Research, directed by the Public Health School T.H. Chan of the Harvard Universityhe showed atovaquone drugIt is administered by people who treat malaria and treat it, these insects are also effective.
While human beings are oral, they absorb mosquitoes in the legs, when they are contacted by applying an atovaquone surface, such as the mosquito beds.
Experts believe that the mosquito treated with this drug in 2000 was blocking the development of the "parasite" Plasmodium falciparum parasite.
"Mosquitoes are very resistant organisms and they have developed resistance against all the insecticides used to kill them. By eliminating the parasites of the malaria parasites, instead of dying, we can effectively prevent malaria transmission," he says. A statement by Flaminia Catteruccia, professor of immunology and infectious diseases.
In his opinion, the use of mosquito networks can help this "destructive illness" to be "a simple but innovative idea" that is "safe" for people and also "respect for the environment". ".
Over the last 20 years, insecticides have been prevented by almost 68% of malaria cases applied to mosquito networks, although some species have recently recovered the most common repressors (pirotroids, homes, and agriculture).
For this study, scientists have found female Anopheles mosquito mosquitoes responsible for atovaquone compounds, to apply prophylactic abilities to block and develop Plasmodium falciparum parasite.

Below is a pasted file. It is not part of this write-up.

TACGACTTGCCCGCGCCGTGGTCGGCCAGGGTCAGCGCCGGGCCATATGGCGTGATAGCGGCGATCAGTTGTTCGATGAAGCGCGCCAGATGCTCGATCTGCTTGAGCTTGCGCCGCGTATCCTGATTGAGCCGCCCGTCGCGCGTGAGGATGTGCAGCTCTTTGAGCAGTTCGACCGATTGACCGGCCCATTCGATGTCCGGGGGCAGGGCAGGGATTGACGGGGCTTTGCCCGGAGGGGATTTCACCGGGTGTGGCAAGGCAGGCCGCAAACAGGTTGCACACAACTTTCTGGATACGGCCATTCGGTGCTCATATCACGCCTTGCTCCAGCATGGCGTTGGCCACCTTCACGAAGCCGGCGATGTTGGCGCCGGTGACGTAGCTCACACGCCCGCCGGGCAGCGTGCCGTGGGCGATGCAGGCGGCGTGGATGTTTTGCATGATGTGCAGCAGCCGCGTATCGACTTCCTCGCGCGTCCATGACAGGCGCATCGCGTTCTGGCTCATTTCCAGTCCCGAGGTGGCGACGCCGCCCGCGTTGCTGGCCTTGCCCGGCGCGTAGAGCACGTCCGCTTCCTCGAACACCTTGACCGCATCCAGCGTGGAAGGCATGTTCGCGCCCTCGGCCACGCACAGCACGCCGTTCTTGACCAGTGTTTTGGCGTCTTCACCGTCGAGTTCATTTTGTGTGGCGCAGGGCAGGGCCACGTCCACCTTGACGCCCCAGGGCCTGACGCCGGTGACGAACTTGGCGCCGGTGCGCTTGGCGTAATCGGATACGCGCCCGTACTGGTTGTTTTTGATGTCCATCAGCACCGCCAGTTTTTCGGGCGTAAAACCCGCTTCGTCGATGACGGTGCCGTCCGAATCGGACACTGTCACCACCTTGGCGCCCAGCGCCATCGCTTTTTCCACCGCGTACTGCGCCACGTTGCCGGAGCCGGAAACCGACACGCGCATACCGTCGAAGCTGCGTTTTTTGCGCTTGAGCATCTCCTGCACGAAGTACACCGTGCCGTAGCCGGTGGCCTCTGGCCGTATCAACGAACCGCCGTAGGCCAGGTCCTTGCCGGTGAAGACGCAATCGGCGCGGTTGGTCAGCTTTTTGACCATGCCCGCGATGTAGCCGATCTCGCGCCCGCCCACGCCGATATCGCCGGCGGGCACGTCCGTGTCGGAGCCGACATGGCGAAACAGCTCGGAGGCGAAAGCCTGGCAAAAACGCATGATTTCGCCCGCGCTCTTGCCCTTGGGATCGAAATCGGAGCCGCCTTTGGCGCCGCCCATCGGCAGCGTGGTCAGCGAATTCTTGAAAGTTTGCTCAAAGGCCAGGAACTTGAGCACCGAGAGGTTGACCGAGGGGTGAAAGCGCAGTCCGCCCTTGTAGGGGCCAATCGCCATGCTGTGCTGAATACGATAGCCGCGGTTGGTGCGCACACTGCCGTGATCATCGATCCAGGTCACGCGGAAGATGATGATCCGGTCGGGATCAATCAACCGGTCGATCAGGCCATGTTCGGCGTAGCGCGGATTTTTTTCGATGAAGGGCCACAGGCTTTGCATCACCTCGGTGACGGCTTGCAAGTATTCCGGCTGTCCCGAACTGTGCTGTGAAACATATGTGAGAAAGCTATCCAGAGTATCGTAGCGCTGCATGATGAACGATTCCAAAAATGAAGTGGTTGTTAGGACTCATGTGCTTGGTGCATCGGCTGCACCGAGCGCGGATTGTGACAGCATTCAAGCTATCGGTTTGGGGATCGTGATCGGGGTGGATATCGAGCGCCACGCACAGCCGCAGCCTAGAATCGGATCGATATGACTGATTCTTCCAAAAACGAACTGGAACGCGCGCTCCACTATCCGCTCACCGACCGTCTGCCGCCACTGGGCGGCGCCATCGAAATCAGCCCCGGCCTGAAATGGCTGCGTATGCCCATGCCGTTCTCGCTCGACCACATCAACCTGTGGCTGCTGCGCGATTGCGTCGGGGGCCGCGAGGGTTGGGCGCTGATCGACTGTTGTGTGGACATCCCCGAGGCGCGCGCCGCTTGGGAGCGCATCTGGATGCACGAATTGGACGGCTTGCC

Insects detected parasites completely atoloconos (100 micrometres per square meter) and six minute exposure concentrations that were relatively small, to pass through mosquito nets treated with insecticide.
Experts have similar results with other similar drugs, although underlined by atovaquone, it does not have any effect on life expectancy or mosquito reproductive abilities.
"When we used mechanical data in real world prevalent insecticide resistance, mosquito protection and malaria, an additional use of a compound like atovaquone could reduce malaria transmission to almost malaria. We had data in Africa," said Douglas Paton, chief author of research.